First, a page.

I have written several posts about the role that exercise plays not only in our muscular and cardiovascular systems, but also on our brains.
A new article at http://www.inverse.com, and on-line journal, discusses some effects upon which I have not touched in the past. Here is the link: https://www.inverse.com/mind-body/exercise-the-brain-3-ways-physical-activity-changes-its-structure/amp.
The author, Aine Kelly, discusses three ways that regular exercise can impact our brains.
- It can help our memory. Exercise prevents loss of brain volume which leads to lower cognitive function; even better news is that exercise can actually increase brain volume. Especially affected is the Hippocampus which is necessary for learning and memory.
- Regular exercise improves blood vessel health. Healthier blood vessels means that more blood makes it to the brain. Not only can exercise maintain blood vessels, but it has also been shown to help grow new ones. On a related note, exercise helps control blood pressure which is a risk factor for dementia.
- Here is the really new stuff! We all have immune cells in the brain whose main function is to scan the brain for potential threats from microbes, or dying or damaged cells; these cells–called microglia–also clear away any damage they encounter. As we get older, microglia do not do their jobs quite as well, which can lead to inflammation in the brain, which in turn can impair our cognitive abilities. The latest research shows that exercise boosts the efficiency of microglia and prevents inflammation.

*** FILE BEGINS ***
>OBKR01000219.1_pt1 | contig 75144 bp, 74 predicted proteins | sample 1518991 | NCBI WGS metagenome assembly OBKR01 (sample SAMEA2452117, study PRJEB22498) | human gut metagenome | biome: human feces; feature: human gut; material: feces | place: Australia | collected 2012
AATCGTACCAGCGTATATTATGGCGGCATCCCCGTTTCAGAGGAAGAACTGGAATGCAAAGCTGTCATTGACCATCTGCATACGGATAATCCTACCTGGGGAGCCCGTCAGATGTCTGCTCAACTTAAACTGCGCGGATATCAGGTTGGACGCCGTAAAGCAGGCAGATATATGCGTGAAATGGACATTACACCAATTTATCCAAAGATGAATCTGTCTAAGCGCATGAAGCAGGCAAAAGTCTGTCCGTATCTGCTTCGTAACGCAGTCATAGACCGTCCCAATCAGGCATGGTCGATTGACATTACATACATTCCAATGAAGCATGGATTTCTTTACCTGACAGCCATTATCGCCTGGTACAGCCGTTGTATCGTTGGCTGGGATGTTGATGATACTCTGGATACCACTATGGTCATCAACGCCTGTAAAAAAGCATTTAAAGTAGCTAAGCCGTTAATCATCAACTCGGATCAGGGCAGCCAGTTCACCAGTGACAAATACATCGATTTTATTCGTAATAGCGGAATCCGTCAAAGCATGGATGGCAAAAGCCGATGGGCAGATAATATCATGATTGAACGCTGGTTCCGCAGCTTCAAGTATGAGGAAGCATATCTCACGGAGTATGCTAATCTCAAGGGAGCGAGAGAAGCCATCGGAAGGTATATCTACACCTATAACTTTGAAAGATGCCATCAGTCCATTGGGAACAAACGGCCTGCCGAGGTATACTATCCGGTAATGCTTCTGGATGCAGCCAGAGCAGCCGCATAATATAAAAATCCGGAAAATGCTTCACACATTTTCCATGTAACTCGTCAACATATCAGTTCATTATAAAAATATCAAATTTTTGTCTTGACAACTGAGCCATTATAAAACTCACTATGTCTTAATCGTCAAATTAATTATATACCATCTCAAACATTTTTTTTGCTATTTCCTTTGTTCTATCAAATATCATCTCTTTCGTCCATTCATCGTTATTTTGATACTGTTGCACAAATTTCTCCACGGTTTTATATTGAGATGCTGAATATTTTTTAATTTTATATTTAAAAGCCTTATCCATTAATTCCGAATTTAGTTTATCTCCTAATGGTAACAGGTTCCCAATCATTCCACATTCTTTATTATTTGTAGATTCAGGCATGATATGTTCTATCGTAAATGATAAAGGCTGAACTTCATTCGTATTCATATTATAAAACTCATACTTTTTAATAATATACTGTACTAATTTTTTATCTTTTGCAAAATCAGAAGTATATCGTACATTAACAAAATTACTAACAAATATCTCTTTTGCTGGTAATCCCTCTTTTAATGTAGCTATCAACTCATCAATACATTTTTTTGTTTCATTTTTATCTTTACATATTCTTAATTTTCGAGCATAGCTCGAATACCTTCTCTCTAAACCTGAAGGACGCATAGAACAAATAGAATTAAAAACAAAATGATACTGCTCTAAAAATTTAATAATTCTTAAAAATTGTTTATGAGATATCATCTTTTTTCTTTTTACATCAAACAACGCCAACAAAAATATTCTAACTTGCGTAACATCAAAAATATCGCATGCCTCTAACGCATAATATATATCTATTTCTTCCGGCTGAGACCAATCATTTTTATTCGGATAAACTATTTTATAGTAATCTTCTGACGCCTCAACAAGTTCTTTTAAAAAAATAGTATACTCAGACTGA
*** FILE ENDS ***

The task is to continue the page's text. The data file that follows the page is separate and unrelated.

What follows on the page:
More research is needed to determine exactly what exercises will help the most, but it seems that the current recommendations of 150 minutes of moderate exercise (as a base-line) each week is still the ideal.
Kelly’s article adds to the growing body that should encourage us as we grow older. We are living longer and longer. If we exercise regularly, we can help to ensure that not only our bodies remain in good shape, but our minds as well!